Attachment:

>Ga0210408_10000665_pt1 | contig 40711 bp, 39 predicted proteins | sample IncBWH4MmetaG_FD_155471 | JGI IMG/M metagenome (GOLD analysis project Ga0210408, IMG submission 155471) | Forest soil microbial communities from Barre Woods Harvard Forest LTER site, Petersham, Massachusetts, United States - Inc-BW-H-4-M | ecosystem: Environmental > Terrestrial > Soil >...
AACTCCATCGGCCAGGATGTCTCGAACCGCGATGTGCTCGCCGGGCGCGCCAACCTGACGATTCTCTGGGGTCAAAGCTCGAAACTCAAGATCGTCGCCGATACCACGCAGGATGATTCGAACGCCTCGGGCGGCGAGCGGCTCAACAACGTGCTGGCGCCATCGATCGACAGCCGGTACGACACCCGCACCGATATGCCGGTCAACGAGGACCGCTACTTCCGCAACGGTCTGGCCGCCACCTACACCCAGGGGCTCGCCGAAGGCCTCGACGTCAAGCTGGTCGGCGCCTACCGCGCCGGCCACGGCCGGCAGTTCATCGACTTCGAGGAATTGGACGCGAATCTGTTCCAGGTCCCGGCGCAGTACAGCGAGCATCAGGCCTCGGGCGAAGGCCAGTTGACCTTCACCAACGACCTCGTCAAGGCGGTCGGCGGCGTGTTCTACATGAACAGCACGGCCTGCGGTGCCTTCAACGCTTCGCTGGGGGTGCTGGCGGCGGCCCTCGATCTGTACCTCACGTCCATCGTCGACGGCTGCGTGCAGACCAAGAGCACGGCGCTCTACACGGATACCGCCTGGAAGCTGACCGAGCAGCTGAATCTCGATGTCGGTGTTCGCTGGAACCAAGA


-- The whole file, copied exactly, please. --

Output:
>Ga0210408_10000665_pt1 | contig 40711 bp, 39 predicted proteins | sample IncBWH4MmetaG_FD_155471 | JGI IMG/M metagenome (GOLD analysis project Ga0210408, IMG submission 155471) | Forest soil microbial communities from Barre Woods Harvard Forest LTER site, Petersham, Massachusetts, United States - Inc-BW-H-4-M | ecosystem: Environmental > Terrestrial > Soil >...
AACTCCATCGGCCAGGATGTCTCGAACCGCGATGTGCTCGCCGGGCGCGCCAACCTGACGATTCTCTGGGGTCAAAGCTCGAAACTCAAGATCGTCGCCGATACCACGCAGGATGATTCGAACGCCTCGGGCGGCGAGCGGCTCAACAACGTGCTGGCGCCATCGATCGACAGCCGGTACGACACCCGCACCGATATGCCGGTCAACGAGGACCGCTACTTCCGCAACGGTCTGGCCGCCACCTACACCCAGGGGCTCGCCGAAGGCCTCGACGTCAAGCTGGTCGGCGCCTACCGCGCCGGCCACGGCCGGCAGTTCATCGACTTCGAGGAATTGGACGCGAATCTGTTCCAGGTCCCGGCGCAGTACAGCGAGCATCAGGCCTCGGGCGAAGGCCAGTTGACCTTCACCAACGACCTCGTCAAGGCGGTCGGCGGCGTGTTCTACATGAACAGCACGGCCTGCGGTGCCTTCAACGCTTCGCTGGGGGTGCTGGCGGCGGCCCTCGATCTGTACCTCACGTCCATCGTCGACGGCTGCGTGCAGACCAAGAGCACGGCGCTCTACACGGATACCGCCTGGAAGCTGACCGAGCAGCTGAATCTCGATGTCGGTGTTCGCTGGAACCAAGA